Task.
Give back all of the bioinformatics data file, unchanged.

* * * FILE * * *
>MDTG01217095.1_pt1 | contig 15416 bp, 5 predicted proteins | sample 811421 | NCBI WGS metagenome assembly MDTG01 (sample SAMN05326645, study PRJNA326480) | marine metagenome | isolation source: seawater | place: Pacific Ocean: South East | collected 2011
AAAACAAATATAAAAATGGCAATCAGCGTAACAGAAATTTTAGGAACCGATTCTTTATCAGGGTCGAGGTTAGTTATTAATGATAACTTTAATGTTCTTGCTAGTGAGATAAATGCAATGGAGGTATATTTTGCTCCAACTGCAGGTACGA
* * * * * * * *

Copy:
>MDTG01217095.1_pt1 | contig 15416 bp, 5 predicted proteins | sample 811421 | NCBI WGS metagenome assembly MDTG01 (sample SAMN05326645, study PRJNA326480) | marine metagenome | isolation source: seawater | place: Pacific Ocean: South East | collected 2011
AAAACAAATATAAAAATGGCAATCAGCGTAACAGAAATTTTAGGAACCGATTCTTTATCAGGGTCGAGGTTAGTTATTAATGATAACTTTAATGTTCTTGCTAGTGAGATAAATGCAATGGAGGTATATTTTGCTCCAACTGCAGGTACGA